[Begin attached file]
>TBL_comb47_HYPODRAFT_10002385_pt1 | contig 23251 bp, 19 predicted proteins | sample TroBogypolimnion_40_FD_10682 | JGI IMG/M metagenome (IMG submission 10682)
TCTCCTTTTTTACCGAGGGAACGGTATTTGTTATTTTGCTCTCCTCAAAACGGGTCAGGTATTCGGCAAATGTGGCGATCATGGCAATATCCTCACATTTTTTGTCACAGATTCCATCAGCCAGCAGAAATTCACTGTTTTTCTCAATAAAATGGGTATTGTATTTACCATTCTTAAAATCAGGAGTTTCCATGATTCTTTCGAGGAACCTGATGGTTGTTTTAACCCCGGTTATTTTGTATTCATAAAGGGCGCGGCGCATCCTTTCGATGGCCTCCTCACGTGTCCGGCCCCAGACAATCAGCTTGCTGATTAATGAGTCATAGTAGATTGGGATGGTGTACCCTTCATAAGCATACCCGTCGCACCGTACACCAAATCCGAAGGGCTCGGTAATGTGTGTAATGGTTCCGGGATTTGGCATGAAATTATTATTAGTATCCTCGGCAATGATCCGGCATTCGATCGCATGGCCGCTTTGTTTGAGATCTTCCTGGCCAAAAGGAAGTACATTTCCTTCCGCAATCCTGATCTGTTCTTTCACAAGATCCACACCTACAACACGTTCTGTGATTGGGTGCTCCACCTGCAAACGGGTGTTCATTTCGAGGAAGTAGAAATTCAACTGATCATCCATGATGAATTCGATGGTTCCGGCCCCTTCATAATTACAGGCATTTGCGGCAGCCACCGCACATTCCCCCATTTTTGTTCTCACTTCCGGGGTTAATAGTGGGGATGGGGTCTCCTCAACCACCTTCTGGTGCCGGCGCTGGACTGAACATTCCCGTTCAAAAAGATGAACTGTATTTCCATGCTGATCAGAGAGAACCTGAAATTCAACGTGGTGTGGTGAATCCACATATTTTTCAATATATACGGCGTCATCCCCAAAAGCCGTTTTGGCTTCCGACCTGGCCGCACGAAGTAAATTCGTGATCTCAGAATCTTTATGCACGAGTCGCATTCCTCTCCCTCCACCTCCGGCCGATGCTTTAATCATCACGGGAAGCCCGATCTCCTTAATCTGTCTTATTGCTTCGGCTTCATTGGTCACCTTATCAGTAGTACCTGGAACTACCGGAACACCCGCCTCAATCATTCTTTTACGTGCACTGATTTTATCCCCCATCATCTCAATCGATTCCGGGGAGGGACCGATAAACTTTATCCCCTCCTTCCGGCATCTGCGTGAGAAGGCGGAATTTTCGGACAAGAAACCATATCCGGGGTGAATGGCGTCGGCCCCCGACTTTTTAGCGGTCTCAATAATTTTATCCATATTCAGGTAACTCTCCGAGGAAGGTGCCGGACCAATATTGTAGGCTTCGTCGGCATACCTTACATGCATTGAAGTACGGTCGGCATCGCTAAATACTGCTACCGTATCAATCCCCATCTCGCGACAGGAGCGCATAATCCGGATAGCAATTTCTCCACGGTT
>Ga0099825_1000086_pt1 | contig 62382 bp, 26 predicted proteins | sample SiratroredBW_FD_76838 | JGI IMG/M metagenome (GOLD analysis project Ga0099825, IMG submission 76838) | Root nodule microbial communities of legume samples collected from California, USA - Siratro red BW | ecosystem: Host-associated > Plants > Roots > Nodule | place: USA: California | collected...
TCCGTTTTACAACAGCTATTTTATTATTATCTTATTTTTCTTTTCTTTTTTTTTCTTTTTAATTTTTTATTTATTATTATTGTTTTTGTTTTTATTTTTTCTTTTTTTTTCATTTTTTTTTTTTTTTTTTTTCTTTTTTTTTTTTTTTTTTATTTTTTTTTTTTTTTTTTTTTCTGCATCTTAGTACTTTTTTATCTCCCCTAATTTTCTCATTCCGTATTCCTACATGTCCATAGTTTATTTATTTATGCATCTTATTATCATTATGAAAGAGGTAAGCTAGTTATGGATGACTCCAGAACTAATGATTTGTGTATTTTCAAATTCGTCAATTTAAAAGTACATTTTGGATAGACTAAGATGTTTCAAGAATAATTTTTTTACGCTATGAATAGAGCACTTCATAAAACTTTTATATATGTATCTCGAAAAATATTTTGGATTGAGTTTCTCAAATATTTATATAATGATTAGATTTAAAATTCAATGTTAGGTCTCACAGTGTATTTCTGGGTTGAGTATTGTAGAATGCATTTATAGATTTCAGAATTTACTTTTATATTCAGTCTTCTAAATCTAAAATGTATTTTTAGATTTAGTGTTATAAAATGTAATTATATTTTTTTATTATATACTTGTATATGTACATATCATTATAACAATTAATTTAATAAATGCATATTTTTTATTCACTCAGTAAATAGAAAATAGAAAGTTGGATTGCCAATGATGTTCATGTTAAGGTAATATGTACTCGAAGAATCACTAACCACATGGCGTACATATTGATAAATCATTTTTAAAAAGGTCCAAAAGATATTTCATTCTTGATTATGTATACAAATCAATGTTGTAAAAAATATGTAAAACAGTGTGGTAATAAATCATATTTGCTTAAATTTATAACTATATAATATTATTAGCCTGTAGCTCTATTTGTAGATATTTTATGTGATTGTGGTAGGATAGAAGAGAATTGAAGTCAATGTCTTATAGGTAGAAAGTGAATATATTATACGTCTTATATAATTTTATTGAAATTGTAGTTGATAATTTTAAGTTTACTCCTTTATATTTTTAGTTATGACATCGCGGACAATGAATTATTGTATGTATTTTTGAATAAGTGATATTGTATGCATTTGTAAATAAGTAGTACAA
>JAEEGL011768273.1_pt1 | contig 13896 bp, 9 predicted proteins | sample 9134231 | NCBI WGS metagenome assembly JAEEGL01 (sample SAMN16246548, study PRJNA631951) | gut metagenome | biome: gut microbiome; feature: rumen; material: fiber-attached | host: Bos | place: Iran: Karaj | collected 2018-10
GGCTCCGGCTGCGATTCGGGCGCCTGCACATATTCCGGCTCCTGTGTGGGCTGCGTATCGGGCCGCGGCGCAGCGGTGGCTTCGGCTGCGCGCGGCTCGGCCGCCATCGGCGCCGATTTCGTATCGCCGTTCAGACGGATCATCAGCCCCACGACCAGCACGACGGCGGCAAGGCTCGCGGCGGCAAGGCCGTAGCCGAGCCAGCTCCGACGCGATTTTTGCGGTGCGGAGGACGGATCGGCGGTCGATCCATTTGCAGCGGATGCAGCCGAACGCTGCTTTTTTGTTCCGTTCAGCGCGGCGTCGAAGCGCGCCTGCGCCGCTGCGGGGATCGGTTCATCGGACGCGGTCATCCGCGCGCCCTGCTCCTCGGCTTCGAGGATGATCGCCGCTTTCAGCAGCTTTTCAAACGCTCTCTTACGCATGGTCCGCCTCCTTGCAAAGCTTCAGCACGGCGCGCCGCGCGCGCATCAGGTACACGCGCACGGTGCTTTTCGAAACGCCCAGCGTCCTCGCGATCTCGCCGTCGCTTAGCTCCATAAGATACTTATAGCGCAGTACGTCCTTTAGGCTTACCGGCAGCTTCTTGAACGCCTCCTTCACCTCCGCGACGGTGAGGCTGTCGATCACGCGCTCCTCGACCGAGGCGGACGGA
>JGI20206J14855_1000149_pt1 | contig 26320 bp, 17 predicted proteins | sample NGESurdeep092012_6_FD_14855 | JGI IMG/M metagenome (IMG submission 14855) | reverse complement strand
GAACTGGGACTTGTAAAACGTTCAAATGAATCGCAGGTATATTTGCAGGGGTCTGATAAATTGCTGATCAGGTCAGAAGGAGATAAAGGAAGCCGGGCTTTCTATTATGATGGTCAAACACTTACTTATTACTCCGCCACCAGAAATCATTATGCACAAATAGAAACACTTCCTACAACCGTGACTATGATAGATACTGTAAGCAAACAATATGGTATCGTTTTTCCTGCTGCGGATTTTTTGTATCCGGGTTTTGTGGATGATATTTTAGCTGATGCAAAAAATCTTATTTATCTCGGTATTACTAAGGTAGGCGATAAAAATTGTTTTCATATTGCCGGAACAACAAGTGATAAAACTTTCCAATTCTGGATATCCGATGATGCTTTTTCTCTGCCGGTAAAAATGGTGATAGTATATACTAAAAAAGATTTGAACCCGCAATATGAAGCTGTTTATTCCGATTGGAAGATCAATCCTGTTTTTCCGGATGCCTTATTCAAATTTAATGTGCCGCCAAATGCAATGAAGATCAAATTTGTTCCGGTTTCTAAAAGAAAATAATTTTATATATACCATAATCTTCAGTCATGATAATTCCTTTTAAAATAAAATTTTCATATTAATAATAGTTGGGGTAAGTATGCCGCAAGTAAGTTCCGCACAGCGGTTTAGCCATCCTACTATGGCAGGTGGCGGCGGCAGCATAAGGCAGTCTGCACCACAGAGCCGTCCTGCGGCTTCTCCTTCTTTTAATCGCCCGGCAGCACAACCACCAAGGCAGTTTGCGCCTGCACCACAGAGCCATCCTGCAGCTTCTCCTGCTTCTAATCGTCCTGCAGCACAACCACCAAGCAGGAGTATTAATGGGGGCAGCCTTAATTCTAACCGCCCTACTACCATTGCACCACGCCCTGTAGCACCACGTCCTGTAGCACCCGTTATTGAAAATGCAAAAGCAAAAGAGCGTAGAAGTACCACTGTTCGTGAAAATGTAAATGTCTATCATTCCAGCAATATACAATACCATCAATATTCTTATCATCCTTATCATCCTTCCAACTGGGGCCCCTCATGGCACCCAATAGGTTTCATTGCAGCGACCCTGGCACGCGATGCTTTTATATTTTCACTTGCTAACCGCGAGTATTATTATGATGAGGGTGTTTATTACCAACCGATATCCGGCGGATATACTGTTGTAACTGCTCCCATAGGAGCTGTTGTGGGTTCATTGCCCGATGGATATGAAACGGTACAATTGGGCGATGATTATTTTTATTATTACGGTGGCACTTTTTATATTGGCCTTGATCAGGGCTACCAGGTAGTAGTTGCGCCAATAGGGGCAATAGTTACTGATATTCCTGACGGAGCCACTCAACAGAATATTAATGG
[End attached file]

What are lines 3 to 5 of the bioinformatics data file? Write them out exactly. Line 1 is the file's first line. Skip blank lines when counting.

>Ga0099825_1000086_pt1 | contig 62382 bp, 26 predicted proteins | sample SiratroredBW_FD_76838 | JGI IMG/M metagenome (GOLD analysis project Ga0099825, IMG submission 76838) | Root nodule microbial communities of legume samples collected from California, USA - Siratro red BW | ecosystem: Host-associated > Plants > Roots > Nodule | place: USA: California | collected...
TCCGTTTTACAACAGCTATTTTATTATTATCTTATTTTTCTTTTCTTTTTTTTTCTTTTTAATTTTTTATTTATTATTATTGTTTTTGTTTTTATTTTTTCTTTTTTTTTCATTTTTTTTTTTTTTTTTTTTCTTTTTTTTTTTTTTTTTTATTTTTTTTTTTTTTTTTTTTTCTGCATCTTAGTACTTTTTTATCTCCCCTAATTTTCTCATTCCGTATTCCTACATGTCCATAGTTTATTTATTTATGCATCTTATTATCATTATGAAAGAGGTAAGCTAGTTATGGATGACTCCAGAACTAATGATTTGTGTATTTTCAAATTCGTCAATTTAAAAGTACATTTTGGATAGACTAAGATGTTTCAAGAATAATTTTTTTACGCTATGAATAGAGCACTTCATAAAACTTTTATATATGTATCTCGAAAAATATTTTGGATTGAGTTTCTCAAATATTTATATAATGATTAGATTTAAAATTCAATGTTAGGTCTCACAGTGTATTTCTGGGTTGAGTATTGTAGAATGCATTTATAGATTTCAGAATTTACTTTTATATTCAGTCTTCTAAATCTAAAATGTATTTTTAGATTTAGTGTTATAAAATGTAATTATATTTTTTTATTATATACTTGTATATGTACATATCATTATAACAATTAATTTAATAAATGCATATTTTTTATTCACTCAGTAAATAGAAAATAGAAAGTTGGATTGCCAATGATGTTCATGTTAAGGTAATATGTACTCGAAGAATCACTAACCACATGGCGTACATATTGATAAATCATTTTTAAAAAGGTCCAAAAGATATTTCATTCTTGATTATGTATACAAATCAATGTTGTAAAAAATATGTAAAACAGTGTGGTAATAAATCATATTTGCTTAAATTTATAACTATATAATATTATTAGCCTGTAGCTCTATTTGTAGATATTTTATGTGATTGTGGTAGGATAGAAGAGAATTGAAGTCAATGTCTTATAGGTAGAAAGTGAATATATTATACGTCTTATATAATTTTATTGAAATTGTAGTTGATAATTTTAAGTTTACTCCTTTATATTTTTAGTTATGACATCGCGGACAATGAATTATTGTATGTATTTTTGAATAAGTGATATTGTATGCATTTGTAAATAAGTAGTACAA
>JAEEGL011768273.1_pt1 | contig 13896 bp, 9 predicted proteins | sample 9134231 | NCBI WGS metagenome assembly JAEEGL01 (sample SAMN16246548, study PRJNA631951) | gut metagenome | biome: gut microbiome; feature: rumen; material: fiber-attached | host: Bos | place: Iran: Karaj | collected 2018-10